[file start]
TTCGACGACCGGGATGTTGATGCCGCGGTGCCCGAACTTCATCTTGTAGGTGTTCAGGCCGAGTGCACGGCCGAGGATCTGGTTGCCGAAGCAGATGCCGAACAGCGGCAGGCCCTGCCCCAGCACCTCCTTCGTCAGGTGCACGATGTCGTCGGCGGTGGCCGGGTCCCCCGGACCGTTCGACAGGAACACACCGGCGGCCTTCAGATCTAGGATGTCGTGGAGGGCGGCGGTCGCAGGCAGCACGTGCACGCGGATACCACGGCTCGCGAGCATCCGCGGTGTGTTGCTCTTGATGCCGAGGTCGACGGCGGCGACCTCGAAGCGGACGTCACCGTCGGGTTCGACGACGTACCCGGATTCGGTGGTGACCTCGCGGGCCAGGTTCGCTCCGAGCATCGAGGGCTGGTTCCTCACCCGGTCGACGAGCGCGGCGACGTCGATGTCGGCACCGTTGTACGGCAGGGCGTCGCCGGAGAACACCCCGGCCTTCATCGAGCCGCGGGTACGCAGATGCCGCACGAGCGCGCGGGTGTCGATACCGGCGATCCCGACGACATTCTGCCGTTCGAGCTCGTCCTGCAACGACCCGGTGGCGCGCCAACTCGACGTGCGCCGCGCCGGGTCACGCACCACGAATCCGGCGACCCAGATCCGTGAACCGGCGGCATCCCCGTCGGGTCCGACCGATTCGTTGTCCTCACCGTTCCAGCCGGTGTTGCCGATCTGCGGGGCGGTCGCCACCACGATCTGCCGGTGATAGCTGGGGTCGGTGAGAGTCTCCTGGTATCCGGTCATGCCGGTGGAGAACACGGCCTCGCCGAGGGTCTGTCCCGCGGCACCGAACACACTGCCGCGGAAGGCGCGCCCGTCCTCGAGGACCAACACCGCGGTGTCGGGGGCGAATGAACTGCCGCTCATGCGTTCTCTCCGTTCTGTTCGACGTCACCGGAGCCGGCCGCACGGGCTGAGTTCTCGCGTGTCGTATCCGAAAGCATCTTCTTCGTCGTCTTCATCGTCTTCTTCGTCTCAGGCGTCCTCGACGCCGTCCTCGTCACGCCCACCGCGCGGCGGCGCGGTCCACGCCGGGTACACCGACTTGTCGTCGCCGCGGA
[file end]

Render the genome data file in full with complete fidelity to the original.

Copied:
TTCGACGACCGGGATGTTGATGCCGCGGTGCCCGAACTTCATCTTGTAGGTGTTCAGGCCGAGTGCACGGCCGAGGATCTGGTTGCCGAAGCAGATGCCGAACAGCGGCAGGCCCTGCCCCAGCACCTCCTTCGTCAGGTGCACGATGTCGTCGGCGGTGGCCGGGTCCCCCGGACCGTTCGACAGGAACACACCGGCGGCCTTCAGATCTAGGATGTCGTGGAGGGCGGCGGTCGCAGGCAGCACGTGCACGCGGATACCACGGCTCGCGAGCATCCGCGGTGTGTTGCTCTTGATGCCGAGGTCGACGGCGGCGACCTCGAAGCGGACGTCACCGTCGGGTTCGACGACGTACCCGGATTCGGTGGTGACCTCGCGGGCCAGGTTCGCTCCGAGCATCGAGGGCTGGTTCCTCACCCGGTCGACGAGCGCGGCGACGTCGATGTCGGCACCGTTGTACGGCAGGGCGTCGCCGGAGAACACCCCGGCCTTCATCGAGCCGCGGGTACGCAGATGCCGCACGAGCGCGCGGGTGTCGATACCGGCGATCCCGACGACATTCTGCCGTTCGAGCTCGTCCTGCAACGACCCGGTGGCGCGCCAACTCGACGTGCGCCGCGCCGGGTCACGCACCACGAATCCGGCGACCCAGATCCGTGAACCGGCGGCATCCCCGTCGGGTCCGACCGATTCGTTGTCCTCACCGTTCCAGCCGGTGTTGCCGATCTGCGGGGCGGTCGCCACCACGATCTGCCGGTGATAGCTGGGGTCGGTGAGAGTCTCCTGGTATCCGGTCATGCCGGTGGAGAACACGGCCTCGCCGAGGGTCTGTCCCGCGGCACCGAACACACTGCCGCGGAAGGCGCGCCCGTCCTCGAGGACCAACACCGCGGTGTCGGGGGCGAATGAACTGCCGCTCATGCGTTCTCTCCGTTCTGTTCGACGTCACCGGAGCCGGCCGCACGGGCTGAGTTCTCGCGTGTCGTATCCGAAAGCATCTTCTTCGTCGTCTTCATCGTCTTCTTCGTCTCAGGCGTCCTCGACGCCGTCCTCGTCACGCCCACCGCGCGGCGGCGCGGTCCACGCCGGGTACACCGACTTGTCGTCGCCGCGGA